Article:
If I had a chance to go and do another degree, this is what I'd like to do.

    One day I'd like to build a computer using only 74xx chips :moon:
    Spoiler:
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    Or relays. I have an understanding of relay logic.
    Real computer engineers use NAND gates
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    (Original post by mrahim)
    Real computer engineers use NAND gates
    And what, prey, is a NAND gate, on the hardware level?
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    (Original post by Tootles)
    If I had a chance to go and do another degree, this is what I'd like to do.

    One day I'd like to build a computer using only 74xx chips :moon:

    Spoiler:
    Show
    Or relays. I have an understanding of relay logic.
    the computer engineering guys at school even build robots

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    (Original post by Tootles)
    And what, prey, is a NAND gate, on the hardware level?
    but you're not building them from transistors
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    (Original post by mrahim)
    but you're not building them from transistors
    I'm interested in the more historic aspects of it. You can build a NAND gate from three standard relays. I know it's not as efficient (in power, components, fanout, or speed) as with transistors, but that's my kind of fun is all.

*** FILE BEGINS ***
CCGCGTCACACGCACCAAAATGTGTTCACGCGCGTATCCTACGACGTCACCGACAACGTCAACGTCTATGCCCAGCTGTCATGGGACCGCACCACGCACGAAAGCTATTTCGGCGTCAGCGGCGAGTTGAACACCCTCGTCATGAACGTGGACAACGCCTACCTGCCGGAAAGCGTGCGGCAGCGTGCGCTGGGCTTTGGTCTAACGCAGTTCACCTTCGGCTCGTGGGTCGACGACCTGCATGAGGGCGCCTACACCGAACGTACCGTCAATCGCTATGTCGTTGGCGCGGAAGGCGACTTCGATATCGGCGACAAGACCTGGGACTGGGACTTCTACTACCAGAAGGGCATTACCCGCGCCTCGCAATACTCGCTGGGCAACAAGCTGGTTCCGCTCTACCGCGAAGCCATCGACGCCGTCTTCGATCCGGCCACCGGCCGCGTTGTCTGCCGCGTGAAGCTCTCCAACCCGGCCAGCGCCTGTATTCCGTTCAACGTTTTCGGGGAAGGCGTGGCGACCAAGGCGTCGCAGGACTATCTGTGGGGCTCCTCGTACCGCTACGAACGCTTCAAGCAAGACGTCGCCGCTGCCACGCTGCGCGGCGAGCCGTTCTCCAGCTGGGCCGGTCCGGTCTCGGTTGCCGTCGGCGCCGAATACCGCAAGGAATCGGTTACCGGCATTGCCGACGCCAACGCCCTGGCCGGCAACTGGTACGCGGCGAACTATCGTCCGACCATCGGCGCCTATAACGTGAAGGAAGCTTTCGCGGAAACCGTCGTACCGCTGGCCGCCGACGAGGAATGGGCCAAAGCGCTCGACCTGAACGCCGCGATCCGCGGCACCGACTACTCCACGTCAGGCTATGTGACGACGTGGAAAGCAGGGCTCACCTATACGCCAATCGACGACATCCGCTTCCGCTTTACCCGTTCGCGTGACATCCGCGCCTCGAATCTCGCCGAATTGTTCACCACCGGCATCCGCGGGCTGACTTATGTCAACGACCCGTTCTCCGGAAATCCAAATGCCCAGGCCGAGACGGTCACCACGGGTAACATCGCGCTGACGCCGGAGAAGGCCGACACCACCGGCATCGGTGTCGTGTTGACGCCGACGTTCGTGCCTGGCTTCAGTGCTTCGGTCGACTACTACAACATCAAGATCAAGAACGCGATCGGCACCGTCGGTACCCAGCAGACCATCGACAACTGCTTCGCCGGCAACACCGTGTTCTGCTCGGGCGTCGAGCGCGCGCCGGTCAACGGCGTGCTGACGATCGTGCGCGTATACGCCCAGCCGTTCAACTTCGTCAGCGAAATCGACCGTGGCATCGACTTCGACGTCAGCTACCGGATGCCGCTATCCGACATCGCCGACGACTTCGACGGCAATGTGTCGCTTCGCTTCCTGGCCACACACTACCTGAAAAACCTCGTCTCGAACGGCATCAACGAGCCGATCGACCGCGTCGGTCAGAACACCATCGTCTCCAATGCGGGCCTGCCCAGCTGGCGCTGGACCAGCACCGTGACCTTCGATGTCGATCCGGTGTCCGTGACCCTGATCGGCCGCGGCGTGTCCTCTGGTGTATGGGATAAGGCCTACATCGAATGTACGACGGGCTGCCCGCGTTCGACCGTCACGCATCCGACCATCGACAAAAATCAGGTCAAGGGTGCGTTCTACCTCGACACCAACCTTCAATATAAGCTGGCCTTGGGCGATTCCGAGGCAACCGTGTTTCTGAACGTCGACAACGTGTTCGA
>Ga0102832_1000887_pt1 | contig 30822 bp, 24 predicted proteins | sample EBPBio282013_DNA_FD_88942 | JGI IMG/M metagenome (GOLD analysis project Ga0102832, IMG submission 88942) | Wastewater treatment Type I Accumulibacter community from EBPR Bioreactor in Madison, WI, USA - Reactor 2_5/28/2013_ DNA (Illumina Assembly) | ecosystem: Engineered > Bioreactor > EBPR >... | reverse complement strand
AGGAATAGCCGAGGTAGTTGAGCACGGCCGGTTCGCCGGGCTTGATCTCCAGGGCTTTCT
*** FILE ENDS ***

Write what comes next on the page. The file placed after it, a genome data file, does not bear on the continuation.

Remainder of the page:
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    (Original post by Tootles)
    I'm interested in the more historic aspects of it. You can build a NAND gate from three standard relays. I know it's not as efficient (in power, components, fanout, or speed) as with transistors, but that's my kind of fun is all.
    cool, i just wrote that cos i am currently doing a digital logic design course. sorry if i sound stupid
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    (Original post by mrahim)
    cool, i just wrote that cos i am currently doing a digital logic design course. sorry if i sound stupid
    I mainly build radios and from that I've come to a point where things feel more like achievements when I've made all the parts myself. I can make relays, but I can't fabricate semiconductors. Simple.
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    (Original post by woodpush3r)
    What screen size are you using? Do you think a 13 inch macbook pro is big enough or does around 15 inches make things easier?
    I used 13.3 mostly and it worked perfectly well. At home I often used the 24 inch monitor and labs had similar monitors but 13.3 with a high resolution works well enough. If 15 adds a lot of weight I definitely wouldn't want that.